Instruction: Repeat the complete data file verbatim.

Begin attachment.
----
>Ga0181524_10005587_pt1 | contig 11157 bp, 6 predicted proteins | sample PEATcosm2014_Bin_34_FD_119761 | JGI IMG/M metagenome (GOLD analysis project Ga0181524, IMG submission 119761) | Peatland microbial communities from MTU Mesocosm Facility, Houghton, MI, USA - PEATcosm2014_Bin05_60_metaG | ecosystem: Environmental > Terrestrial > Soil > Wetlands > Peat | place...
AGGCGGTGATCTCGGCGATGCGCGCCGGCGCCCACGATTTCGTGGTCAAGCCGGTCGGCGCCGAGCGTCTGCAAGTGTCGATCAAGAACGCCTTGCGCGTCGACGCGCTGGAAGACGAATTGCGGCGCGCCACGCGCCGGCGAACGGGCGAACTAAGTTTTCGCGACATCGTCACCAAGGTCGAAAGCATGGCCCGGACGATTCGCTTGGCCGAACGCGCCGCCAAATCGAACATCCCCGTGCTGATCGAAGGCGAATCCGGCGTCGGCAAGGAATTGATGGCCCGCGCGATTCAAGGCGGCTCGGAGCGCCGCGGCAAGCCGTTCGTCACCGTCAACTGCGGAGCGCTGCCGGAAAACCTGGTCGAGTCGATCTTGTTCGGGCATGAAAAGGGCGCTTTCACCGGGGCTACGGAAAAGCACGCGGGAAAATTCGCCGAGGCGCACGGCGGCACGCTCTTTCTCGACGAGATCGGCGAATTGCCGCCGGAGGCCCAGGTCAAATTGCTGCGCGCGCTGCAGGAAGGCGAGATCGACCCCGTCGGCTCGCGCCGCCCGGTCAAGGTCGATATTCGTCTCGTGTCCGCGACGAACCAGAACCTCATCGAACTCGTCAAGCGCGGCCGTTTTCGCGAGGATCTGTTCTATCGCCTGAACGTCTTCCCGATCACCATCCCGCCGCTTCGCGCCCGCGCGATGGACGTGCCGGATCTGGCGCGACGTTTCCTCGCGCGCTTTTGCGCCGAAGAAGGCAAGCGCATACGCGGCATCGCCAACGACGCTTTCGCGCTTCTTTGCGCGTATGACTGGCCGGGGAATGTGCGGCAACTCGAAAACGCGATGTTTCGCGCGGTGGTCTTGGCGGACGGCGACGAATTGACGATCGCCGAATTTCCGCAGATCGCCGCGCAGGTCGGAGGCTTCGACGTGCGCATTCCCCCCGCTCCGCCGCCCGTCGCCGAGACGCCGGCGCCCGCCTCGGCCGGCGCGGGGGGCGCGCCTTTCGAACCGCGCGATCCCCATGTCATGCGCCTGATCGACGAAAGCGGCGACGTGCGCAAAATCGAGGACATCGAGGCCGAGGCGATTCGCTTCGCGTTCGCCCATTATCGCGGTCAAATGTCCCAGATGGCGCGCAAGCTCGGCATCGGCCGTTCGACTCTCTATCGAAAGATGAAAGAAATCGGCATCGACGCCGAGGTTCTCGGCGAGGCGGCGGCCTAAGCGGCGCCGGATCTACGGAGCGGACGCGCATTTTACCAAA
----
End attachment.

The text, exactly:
>Ga0181524_10005587_pt1 | contig 11157 bp, 6 predicted proteins | sample PEATcosm2014_Bin_34_FD_119761 | JGI IMG/M metagenome (GOLD analysis project Ga0181524, IMG submission 119761) | Peatland microbial communities from MTU Mesocosm Facility, Houghton, MI, USA - PEATcosm2014_Bin05_60_metaG | ecosystem: Environmental > Terrestrial > Soil > Wetlands > Peat | place...
AGGCGGTGATCTCGGCGATGCGCGCCGGCGCCCACGATTTCGTGGTCAAGCCGGTCGGCGCCGAGCGTCTGCAAGTGTCGATCAAGAACGCCTTGCGCGTCGACGCGCTGGAAGACGAATTGCGGCGCGCCACGCGCCGGCGAACGGGCGAACTAAGTTTTCGCGACATCGTCACCAAGGTCGAAAGCATGGCCCGGACGATTCGCTTGGCCGAACGCGCCGCCAAATCGAACATCCCCGTGCTGATCGAAGGCGAATCCGGCGTCGGCAAGGAATTGATGGCCCGCGCGATTCAAGGCGGCTCGGAGCGCCGCGGCAAGCCGTTCGTCACCGTCAACTGCGGAGCGCTGCCGGAAAACCTGGTCGAGTCGATCTTGTTCGGGCATGAAAAGGGCGCTTTCACCGGGGCTACGGAAAAGCACGCGGGAAAATTCGCCGAGGCGCACGGCGGCACGCTCTTTCTCGACGAGATCGGCGAATTGCCGCCGGAGGCCCAGGTCAAATTGCTGCGCGCGCTGCAGGAAGGCGAGATCGACCCCGTCGGCTCGCGCCGCCCGGTCAAGGTCGATATTCGTCTCGTGTCCGCGACGAACCAGAACCTCATCGAACTCGTCAAGCGCGGCCGTTTTCGCGAGGATCTGTTCTATCGCCTGAACGTCTTCCCGATCACCATCCCGCCGCTTCGCGCCCGCGCGATGGACGTGCCGGATCTGGCGCGACGTTTCCTCGCGCGCTTTTGCGCCGAAGAAGGCAAGCGCATACGCGGCATCGCCAACGACGCTTTCGCGCTTCTTTGCGCGTATGACTGGCCGGGGAATGTGCGGCAACTCGAAAACGCGATGTTTCGCGCGGTGGTCTTGGCGGACGGCGACGAATTGACGATCGCCGAATTTCCGCAGATCGCCGCGCAGGTCGGAGGCTTCGACGTGCGCATTCCCCCCGCTCCGCCGCCCGTCGCCGAGACGCCGGCGCCCGCCTCGGCCGGCGCGGGGGGCGCGCCTTTCGAACCGCGCGATCCCCATGTCATGCGCCTGATCGACGAAAGCGGCGACGTGCGCAAAATCGAGGACATCGAGGCCGAGGCGATTCGCTTCGCGTTCGCCCATTATCGCGGTCAAATGTCCCAGATGGCGCGCAAGCTCGGCATCGGCCGTTCGACTCTCTATCGAAAGATGAAAGAAATCGGCATCGACGCCGAGGTTCTCGGCGAGGCGGCGGCCTAAGCGGCGCCGGATCTACGGAGCGGACGCGCATTTTACCAAA